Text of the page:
Gov. Tom Wolf Commits Pennsylvania to Climate Goals in Line With Paris Agreement
Dave Lemery /
When then-candidate Donald Trump surprised many observers by winning Pennsylvania in the 2016 election, some ascribed the victory to his relentless campaigning in support of the state’s traditional energy sector, particularly coal and natural gas.
In that campaign and his later decision to withdraw the U.S. from the Paris climate agreement, many saw the president taking the side of the energy sector against efforts to reduce greenhouse gas emissions.
Now Democratic Gov. Tom Wolf, safely elected to a second term, has come down firmly on the side of anti-greenhouse gas efforts. The governor issued an executive order Tuesday that commits the state to the goals of reducing greenhouse gas emissions by 26 percent by 2025—just six years from now—and 80 percent by 2050.
The order also calls for the formation of a new body that will direct efforts aimed at reducing state government entities’ energy consumption by 21 percent by 2025.
“The GreenGov Council will serve as a central coordinating body to promote the implementation of the executive order and the achievement of the … state agency performance goals,” a news release announcing the order stated.
The state will be required to replace 25 percent of its passenger car fleet with all-electric and plug-in hybrid vehicles by 2025, and 40 percent of the state’s annual energy usage must be offset by renewable sources.
“Commonwealth agencies can continue to demonstrate their commitment to both environmental and fiscal stewardship by implementing best practices to reduce energy and resource consumption, improve energy efficiency, realize cost savings, and protect the environment,” Wolf said.
Wolf’s press secretary, J.J. Abbott, noted later Tuesday on Twitter that the state’s goals imposed by the executive order were in line with the guidelines of the Paris climate agreement.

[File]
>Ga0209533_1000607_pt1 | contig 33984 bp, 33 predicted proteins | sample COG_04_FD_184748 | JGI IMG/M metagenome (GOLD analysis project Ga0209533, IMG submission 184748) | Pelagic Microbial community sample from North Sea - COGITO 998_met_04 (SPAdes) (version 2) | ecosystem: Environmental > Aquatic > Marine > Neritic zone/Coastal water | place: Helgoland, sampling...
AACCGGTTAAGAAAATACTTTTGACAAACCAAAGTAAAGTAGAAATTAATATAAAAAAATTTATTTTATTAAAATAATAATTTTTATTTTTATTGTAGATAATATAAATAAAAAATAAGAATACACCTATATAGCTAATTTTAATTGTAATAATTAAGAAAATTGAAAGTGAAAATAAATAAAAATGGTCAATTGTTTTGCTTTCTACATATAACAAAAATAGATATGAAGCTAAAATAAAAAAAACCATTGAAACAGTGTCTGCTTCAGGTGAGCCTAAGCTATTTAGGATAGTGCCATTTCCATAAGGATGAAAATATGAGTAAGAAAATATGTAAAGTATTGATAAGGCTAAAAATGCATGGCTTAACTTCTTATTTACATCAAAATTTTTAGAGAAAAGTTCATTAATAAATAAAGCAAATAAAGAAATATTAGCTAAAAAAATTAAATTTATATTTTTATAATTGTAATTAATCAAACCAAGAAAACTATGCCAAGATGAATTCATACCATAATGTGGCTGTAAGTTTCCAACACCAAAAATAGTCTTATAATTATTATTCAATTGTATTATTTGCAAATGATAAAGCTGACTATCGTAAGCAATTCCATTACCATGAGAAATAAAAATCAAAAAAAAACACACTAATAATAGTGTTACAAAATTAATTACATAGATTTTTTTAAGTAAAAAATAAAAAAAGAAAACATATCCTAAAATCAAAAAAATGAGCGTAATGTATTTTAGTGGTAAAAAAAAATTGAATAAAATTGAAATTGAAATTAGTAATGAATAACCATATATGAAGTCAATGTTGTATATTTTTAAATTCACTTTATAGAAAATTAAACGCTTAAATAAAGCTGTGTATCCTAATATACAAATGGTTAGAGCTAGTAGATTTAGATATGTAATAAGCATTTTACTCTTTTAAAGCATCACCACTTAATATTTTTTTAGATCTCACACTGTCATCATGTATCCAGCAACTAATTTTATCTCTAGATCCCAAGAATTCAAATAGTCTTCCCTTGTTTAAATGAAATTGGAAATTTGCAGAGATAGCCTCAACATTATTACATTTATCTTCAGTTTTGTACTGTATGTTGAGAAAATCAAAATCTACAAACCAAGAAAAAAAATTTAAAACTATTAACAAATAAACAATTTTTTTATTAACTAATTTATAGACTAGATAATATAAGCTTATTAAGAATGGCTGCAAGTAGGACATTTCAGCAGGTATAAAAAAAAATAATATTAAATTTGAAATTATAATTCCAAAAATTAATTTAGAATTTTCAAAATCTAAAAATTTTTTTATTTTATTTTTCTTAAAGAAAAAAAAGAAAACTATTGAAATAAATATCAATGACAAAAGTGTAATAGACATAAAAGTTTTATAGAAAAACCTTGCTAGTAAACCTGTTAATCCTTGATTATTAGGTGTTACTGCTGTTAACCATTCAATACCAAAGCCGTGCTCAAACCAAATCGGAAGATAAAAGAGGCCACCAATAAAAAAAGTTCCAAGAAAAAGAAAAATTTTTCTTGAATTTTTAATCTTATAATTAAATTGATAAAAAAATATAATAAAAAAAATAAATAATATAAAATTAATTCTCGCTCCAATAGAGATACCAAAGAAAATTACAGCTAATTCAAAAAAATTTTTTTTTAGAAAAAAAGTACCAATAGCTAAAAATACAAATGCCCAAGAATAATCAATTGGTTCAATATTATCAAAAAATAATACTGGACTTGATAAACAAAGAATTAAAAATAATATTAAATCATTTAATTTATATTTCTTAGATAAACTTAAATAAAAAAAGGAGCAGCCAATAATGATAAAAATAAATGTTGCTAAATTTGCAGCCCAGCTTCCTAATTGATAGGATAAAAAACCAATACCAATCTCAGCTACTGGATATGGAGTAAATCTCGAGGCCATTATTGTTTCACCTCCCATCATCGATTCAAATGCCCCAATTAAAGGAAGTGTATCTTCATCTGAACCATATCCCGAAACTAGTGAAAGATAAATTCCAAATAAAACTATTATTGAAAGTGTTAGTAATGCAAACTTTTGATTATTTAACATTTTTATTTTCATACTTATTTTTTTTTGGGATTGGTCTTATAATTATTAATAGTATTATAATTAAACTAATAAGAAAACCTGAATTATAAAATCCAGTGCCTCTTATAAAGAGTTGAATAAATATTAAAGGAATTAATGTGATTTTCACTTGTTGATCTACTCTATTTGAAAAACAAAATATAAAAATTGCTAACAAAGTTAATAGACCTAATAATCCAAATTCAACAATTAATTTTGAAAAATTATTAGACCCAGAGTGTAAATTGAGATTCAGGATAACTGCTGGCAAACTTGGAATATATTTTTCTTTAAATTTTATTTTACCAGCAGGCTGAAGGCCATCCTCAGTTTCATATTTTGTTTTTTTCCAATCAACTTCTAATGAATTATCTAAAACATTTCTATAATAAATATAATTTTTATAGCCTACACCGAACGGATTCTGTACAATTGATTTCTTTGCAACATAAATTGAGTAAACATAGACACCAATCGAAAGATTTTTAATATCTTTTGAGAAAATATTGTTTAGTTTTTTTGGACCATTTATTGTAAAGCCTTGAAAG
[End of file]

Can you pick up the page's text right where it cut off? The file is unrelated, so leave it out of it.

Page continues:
The issuance of the executive order was timed to coincide with a news conference in Pittsburgh where Peoples Gas revealed a partnership with the Environmental Defense Fund and Google Earth Outreach to study the company’s infrastructure and find ways to dramatically decrease the release of methane into the atmosphere.
“Leaks will be mapped throughout 2019 using a laser-based methane analyzer installed on a Peoples survey vehicle,” the Environmental Defense Fund said in a news release. “With that information, scientists at [Colorado State University] will use a peer-reviewed algorithm to quantify the volume of methane emissions from each leak so that Peoples can focus their system upgrades on the largest leaks and those where investment brings the greatest safety and environmental benefit.”
The governor’s action Tuesday drew at least some criticism within the environmental community as insufficient to truly address climate change.
“Pennsylvania can do so much more to combat the climate crisis by moving our state to 100 [percent] renewable energy by 2035 while creating hundreds of thousands of jobs in a Green New Deal program,” Food & Water Watch Pennsylvania Director Sam Bernhardt said in a statement. “Governor Wolf, the people of Pennsylvania and future generations deserve a much more aggressive approach to combating the existential crisis of our time.”
The National Resources Defense Council, on the other hand, was effusive in its praise of Wolf’s executive order.
“Gov. Wolf is yet again taking up the mantle of leadership to fight climate change,” the National Resources Defense Council’s Jackson Morris said. “His bold agenda is the first in state history to slash greenhouse gas emissions and align with the Paris Agreement, capture new clean energy growth in electric vehicles, and put Pennsylvanians to work while leading the way forward for a clean energy future.”
In an interview Tuesday with radio station KDKA in Pittsburgh, Wolf argued that taking action on climate change is something Pennsylvanians should see as essential in the aftermath of recent flooding in various parts of the state.
“This is not something that is meant to be an abstraction,” he said. “All over the state this past year, we’ve had unusual weather. I mean, here Route 30 collapsed. We’ve had floods in York County, Schuylkill County, Bradford County, Philadelphia County, as well as Allegheny County. So something weird is going on out there.”
Originally published by Watchdog.org